• $32,500 by the 5th year
  • $40,000 by the 10th year
  • $55,000 by the 20th year
Prospective grantors looking for asset protection strategies should not throw caution into the wind. If anything, shielding assets in advance of a knowingly potential adverse situation should be approached with circumspection. Offshore trust structures are actually very good for grantors who fund their nest eggs with about $7M to $10M, and they can offer a enormous amount of asset protection if executed correctly; however, some plaintiffs have found cracks in the armor and some judges are beginning to formulate a dim view of these instruments.

A Better and More Affordable Long-Term Asset Protection Strategy

A much more optimal alternative to offshore asset protection is the Ultra Trustâ„¢. It is designed to last 21 years beyond the death of the youngest heir and is easy and inexpensive to maintain. This domestic trust is supported by a firm that has 30 years of experience and a spotless record of asset protection in civil cases. A properly drafted, implemented, and funded domestic irrevocable trust has 150 years of success including challenges from the IRS and other sophisticated creditors. Click here for laws and actual cases.
Comparing the cost savings of the Ultra Trustâ„¢ versus offshore trusts is easy. The inception cost is $14,500 and there are no annual fees; also, there are no IRS Form 3520 filing requirements since this is a domestic instrument. To this effect, the long-term costs of an Ultra Trustâ„¢ are as follows:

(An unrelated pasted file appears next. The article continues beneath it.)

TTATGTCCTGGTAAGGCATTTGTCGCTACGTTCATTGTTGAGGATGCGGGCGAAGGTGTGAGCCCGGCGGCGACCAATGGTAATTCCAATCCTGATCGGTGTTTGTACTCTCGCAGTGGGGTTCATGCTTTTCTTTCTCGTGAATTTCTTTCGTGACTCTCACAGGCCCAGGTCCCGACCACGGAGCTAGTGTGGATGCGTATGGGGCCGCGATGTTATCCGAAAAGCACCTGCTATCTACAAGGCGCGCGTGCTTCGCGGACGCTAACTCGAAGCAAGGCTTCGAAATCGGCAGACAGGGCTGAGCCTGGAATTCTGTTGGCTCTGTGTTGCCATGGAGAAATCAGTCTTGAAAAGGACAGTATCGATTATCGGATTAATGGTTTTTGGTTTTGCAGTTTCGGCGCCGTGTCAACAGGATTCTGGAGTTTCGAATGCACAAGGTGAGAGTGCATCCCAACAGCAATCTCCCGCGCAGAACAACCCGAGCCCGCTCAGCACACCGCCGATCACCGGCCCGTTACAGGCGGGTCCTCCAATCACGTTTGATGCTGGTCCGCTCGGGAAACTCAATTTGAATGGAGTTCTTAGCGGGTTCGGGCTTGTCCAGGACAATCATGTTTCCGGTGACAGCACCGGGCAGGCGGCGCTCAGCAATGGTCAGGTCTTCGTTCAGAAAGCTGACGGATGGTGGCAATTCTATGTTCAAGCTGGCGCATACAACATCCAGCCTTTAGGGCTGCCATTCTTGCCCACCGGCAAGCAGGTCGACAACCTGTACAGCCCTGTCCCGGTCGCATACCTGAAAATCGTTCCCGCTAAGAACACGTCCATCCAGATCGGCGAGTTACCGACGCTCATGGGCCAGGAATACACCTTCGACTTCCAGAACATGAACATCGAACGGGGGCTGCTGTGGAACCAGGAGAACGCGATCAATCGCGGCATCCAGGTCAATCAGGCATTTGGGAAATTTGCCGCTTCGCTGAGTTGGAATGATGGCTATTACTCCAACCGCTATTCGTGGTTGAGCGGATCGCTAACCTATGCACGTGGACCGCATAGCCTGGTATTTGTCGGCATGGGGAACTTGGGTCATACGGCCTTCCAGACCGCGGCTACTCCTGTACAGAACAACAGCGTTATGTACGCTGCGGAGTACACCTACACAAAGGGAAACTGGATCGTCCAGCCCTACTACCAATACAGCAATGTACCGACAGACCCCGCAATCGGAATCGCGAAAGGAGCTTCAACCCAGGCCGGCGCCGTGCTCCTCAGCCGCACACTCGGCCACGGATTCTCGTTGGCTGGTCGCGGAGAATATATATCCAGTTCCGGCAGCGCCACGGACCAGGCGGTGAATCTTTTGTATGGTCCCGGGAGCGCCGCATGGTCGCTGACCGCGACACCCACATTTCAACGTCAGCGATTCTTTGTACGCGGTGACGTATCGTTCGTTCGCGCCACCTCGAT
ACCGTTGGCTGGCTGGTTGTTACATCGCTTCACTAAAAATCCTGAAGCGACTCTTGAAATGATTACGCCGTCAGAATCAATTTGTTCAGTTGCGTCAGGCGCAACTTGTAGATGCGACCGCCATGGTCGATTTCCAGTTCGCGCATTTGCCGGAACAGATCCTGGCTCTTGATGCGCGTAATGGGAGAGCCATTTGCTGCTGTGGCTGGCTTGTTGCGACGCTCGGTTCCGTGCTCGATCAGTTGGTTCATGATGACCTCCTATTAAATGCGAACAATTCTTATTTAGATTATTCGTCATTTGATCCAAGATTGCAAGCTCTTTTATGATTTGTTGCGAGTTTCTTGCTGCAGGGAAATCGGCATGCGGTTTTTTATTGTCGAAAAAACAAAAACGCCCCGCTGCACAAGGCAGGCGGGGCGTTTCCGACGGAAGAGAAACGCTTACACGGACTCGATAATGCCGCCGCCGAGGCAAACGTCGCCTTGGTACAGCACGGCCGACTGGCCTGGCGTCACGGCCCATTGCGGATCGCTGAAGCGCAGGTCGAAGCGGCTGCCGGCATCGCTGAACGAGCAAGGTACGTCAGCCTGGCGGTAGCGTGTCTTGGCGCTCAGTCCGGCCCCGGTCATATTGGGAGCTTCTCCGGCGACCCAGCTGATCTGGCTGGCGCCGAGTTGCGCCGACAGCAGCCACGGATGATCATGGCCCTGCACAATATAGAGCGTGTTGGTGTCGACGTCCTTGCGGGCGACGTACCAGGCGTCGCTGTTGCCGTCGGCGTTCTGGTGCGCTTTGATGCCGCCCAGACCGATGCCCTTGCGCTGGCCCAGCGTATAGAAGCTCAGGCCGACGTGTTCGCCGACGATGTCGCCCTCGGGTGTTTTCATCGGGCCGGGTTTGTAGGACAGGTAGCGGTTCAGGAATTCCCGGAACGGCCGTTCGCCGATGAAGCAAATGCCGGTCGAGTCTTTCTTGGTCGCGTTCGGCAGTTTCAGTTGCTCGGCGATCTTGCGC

• First year: $14,500 set up cost.
  • After 5 years, the grantor has only paid $14,500 and avoided the IRS Form 3520 filings.
  • After 10 years, the grantor has only paid $14,500 and avoided the IRS Form 3520 filings.
  • After 20 years, the grantor has only paid $14,500 and avoided the IRS Form 3520 filings.
Ultra Trust® clients can reach the firm by telephone and in person without having to worry about billing hours. All client services are included in the setup cost. The Ultra Trustâ„¢ is supported by one of the top 3 experienced and respected asset protection firms in North America that takes pride in shielding the holdings of clients; this is the most important factor for prospective clients to consider since there they do not have to worry about what may happen to their assets in an offshore jurisdiction they are not familiar with.
The Ultra Trust® asset protection plan is perpetually effective and does not need to be created in a rush. As a matter of fact, the best time to create this domestic trust is when things are tranquil and before problems arise. With the Ultra Trustâ„¢, clients can rest easy in knowing that their assets enjoy true legal protection all the time.
It is your money. Spend it wisely.

Legal nightmares: Asset protection strategies

Posted on: April 5, 2017 at 3:17 am, in

Everyone has either experienced or know of someone who went through a financial nightmare:

The frivolous lawsuit

Fueling these frivolous lawsuits are contingent fee lawyers. Quite simply, a contingent fee lawyer is your financial nightmare. Your assets can evaporate before your very eyes. His objective is to squeeze all he can out of you. Right, wrong – it does not matter. When he goes in front of a judge he will do and say anything to intimidate you to settle. Most likely, you will be intimidated and you will settle, because either way it’s going to cost you.

An Irresponsible or Problematic Business Partner

You are in business. Your partner has become problematic. You fear the obvious.